Wednesday, January 26, 2011

Seriously Raw Vocals By Cee Cee James

Vocalist Cee Cee James might be described as a Janis Joplin inspired vocalist from the Northwest. While her recent studio album, “Low Down Where the Snakes Crawl,” left this listener with a mixed reaction. This writer was more than pleasantly surprised to discover how much he enjoyed her new CD, "Seriously Raw: Live At Sunbanks" (FWG Records). James has been performing for several decades and had a solid backing band of Rob “Slide Boy” Andrews on rhythm guitar and slide; Chris Leighton on drums, Dan Mohler on bass and Jason Childs on drums at a semi-annual festival held at a Washington State resort.

With a few originals mixed in with a bunch of covers James and her deliver a spirited set with some blues-rock touches in some of the accompaniment, but performances that are delivered with a relaxed groove, never coming across as frenzied or hurried. Expecting the worst from an opening rendition of Robert Johnson’s “
Crossroads Blues,” I was delighted by the nice, relaxed pace of the performance that owed little to Cream’s blues-rock version, or Elmore James’ spirited slide version. And James’ raspy vocals might evoke Joplin, but she sounded relaxed in her delivery without straining. The contrast between the strong idiomatic slide of Andrews and the more blues-rock style of Childs added interest but the rhythm duo were superb in helping deliver this performance. Her vocal on “I Ain’t Superstitious” moves from casual to fervent with which she mixes in some witty spoken interjections as she exhorts her band and the audience to get silly with it. This latter song has a solid solo where Childs builds off the groove.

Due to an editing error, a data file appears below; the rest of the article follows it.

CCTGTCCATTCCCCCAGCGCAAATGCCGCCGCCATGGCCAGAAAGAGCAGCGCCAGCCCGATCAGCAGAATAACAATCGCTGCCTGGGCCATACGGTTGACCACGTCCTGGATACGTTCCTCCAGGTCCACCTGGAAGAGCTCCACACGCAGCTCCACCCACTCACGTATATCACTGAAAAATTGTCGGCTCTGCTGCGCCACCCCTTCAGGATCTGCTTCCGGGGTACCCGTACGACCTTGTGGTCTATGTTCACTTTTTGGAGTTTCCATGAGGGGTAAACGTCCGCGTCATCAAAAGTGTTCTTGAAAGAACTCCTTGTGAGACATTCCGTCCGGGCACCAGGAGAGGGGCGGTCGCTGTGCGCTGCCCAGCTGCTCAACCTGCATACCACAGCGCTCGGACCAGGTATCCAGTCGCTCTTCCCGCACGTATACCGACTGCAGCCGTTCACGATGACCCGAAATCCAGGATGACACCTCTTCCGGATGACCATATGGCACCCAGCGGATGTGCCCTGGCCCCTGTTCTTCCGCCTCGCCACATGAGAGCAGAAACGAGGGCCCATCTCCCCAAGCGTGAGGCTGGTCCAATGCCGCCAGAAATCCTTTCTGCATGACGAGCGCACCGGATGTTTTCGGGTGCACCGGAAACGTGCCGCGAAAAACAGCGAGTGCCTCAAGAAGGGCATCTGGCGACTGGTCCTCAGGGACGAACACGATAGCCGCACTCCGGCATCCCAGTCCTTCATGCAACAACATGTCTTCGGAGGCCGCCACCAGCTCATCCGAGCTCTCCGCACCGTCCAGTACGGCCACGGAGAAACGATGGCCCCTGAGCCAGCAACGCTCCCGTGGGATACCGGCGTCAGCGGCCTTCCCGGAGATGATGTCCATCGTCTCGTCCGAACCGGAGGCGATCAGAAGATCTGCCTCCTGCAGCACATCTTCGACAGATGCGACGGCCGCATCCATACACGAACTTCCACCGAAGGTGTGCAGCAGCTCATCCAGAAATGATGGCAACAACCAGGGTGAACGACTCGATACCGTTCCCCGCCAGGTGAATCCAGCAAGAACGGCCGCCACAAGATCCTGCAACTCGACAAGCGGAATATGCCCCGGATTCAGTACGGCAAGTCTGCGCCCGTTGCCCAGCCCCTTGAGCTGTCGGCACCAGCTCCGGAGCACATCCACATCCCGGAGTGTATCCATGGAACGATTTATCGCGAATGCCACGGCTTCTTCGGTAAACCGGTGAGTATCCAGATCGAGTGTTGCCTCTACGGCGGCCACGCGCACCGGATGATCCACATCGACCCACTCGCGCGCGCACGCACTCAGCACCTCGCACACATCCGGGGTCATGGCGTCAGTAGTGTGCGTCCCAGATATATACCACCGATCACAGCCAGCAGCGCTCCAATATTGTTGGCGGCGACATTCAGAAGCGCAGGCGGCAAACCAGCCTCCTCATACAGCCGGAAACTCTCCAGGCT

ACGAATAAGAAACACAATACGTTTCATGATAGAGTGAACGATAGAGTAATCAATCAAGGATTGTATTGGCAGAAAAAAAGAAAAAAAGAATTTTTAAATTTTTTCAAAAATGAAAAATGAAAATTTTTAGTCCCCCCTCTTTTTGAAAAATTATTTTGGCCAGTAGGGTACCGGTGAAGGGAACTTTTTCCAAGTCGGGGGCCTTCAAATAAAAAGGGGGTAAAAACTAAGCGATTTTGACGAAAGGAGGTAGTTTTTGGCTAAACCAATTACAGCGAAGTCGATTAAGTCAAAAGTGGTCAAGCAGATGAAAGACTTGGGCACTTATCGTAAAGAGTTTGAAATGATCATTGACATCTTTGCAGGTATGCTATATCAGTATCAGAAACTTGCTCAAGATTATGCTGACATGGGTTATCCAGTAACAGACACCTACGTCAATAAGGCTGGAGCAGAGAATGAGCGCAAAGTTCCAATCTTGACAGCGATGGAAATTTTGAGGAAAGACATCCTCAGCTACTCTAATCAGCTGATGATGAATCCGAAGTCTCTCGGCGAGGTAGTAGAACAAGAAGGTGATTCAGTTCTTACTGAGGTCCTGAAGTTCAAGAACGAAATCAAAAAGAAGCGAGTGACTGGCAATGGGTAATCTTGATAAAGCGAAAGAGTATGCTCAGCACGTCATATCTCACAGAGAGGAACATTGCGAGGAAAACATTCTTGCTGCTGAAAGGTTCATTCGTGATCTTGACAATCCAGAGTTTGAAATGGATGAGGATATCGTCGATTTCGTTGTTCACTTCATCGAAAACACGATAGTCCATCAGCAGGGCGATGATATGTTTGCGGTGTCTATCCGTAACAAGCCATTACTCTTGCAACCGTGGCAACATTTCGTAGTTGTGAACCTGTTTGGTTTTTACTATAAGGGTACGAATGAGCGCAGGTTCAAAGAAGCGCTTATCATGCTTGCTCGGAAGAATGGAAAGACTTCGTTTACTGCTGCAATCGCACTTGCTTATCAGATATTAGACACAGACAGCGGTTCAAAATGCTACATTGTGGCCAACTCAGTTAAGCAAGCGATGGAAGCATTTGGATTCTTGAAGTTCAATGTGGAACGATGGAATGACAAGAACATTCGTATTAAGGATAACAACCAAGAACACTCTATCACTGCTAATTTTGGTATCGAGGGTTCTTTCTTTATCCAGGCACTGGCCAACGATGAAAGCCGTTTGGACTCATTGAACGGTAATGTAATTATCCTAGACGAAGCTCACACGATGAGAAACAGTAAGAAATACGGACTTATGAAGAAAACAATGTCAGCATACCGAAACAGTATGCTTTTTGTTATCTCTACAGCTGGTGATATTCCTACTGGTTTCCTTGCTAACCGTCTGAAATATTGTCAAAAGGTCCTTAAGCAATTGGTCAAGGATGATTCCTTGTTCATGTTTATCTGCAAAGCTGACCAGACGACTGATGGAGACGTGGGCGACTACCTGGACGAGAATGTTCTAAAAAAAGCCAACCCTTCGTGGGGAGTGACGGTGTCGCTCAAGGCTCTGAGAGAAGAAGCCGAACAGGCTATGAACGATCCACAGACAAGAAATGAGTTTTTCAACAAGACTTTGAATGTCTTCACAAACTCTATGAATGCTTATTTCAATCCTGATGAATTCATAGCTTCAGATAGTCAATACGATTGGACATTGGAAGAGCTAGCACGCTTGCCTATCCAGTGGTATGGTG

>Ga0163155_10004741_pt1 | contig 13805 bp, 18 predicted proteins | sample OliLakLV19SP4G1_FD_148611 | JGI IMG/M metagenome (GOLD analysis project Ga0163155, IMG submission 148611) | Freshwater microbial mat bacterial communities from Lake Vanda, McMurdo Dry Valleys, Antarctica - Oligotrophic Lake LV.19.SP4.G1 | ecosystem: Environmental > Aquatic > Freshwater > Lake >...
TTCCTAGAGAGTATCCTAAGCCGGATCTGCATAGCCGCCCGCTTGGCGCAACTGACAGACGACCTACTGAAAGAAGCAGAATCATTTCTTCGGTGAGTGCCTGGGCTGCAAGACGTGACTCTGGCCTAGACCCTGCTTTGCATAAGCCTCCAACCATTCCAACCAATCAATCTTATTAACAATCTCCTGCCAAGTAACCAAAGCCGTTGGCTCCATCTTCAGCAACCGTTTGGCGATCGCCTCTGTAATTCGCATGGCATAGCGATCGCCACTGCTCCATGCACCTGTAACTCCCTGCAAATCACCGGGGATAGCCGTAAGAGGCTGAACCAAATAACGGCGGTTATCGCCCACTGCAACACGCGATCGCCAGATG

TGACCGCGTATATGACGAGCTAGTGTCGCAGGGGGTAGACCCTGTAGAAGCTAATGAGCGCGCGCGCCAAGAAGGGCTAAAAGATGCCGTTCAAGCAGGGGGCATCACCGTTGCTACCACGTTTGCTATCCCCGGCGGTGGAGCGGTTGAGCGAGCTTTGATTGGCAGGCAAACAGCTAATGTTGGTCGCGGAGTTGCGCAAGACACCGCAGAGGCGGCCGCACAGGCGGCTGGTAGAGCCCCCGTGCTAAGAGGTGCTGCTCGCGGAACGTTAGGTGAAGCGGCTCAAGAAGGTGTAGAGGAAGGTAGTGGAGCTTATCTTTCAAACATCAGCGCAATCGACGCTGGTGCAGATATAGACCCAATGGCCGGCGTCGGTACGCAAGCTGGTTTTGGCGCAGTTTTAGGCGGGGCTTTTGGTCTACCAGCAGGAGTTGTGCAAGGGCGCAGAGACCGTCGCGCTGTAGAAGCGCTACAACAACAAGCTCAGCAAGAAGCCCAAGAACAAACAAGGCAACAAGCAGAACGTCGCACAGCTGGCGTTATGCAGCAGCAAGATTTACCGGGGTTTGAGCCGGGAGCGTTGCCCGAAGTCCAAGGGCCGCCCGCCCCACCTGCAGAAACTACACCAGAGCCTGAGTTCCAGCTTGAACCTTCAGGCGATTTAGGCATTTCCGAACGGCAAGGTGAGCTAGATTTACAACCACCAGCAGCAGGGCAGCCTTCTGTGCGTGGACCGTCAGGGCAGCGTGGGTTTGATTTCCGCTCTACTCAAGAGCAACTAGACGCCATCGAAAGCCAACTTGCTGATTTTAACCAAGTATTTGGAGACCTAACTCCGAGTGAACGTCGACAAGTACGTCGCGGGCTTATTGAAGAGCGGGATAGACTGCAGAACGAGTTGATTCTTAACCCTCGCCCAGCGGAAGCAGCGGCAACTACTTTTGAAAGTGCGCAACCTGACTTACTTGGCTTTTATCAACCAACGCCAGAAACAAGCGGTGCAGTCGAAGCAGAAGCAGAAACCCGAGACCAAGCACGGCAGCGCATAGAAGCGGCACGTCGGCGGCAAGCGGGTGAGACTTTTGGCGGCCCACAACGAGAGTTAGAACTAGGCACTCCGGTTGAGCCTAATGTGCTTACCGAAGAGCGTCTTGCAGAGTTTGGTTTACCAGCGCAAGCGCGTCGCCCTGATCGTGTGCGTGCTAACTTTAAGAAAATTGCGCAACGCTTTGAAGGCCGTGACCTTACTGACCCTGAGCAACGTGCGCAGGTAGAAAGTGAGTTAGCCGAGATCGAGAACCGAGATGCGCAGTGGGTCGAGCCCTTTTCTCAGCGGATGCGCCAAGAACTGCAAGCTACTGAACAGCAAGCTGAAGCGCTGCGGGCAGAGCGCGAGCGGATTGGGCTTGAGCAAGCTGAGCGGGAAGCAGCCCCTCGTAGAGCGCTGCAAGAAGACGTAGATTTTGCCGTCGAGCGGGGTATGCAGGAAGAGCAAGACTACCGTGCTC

Then there are originals like “
Make It To The Other Side,” with a nice shuffle groove and her two Joplin covers, “Mercedes Benz” and “Me and Bobby McGee,” where she exhorts the spirit of Joplin, although the quality of her voice will make comparisons between her and the legendary singer inevitable. But James’ lively and infectious performances with the superb backing she gets, make for spirited listening that stands on on its own as she places her own stamp on “I Just Want To Make Love To You,” “Nutbush City Limits,” and Luther Allison’s “Living in the House of the Blues.”

Seriously Raw” is a seriously fun listening experience. Incidentally, some of her chat with the audience is on a track after the 13 performances. It might be interesting to listen to once, but will wear thin on repeated listening. Thus one can easily avoid listening to this bonus track.

My review copy was supplied by a publicist for the label

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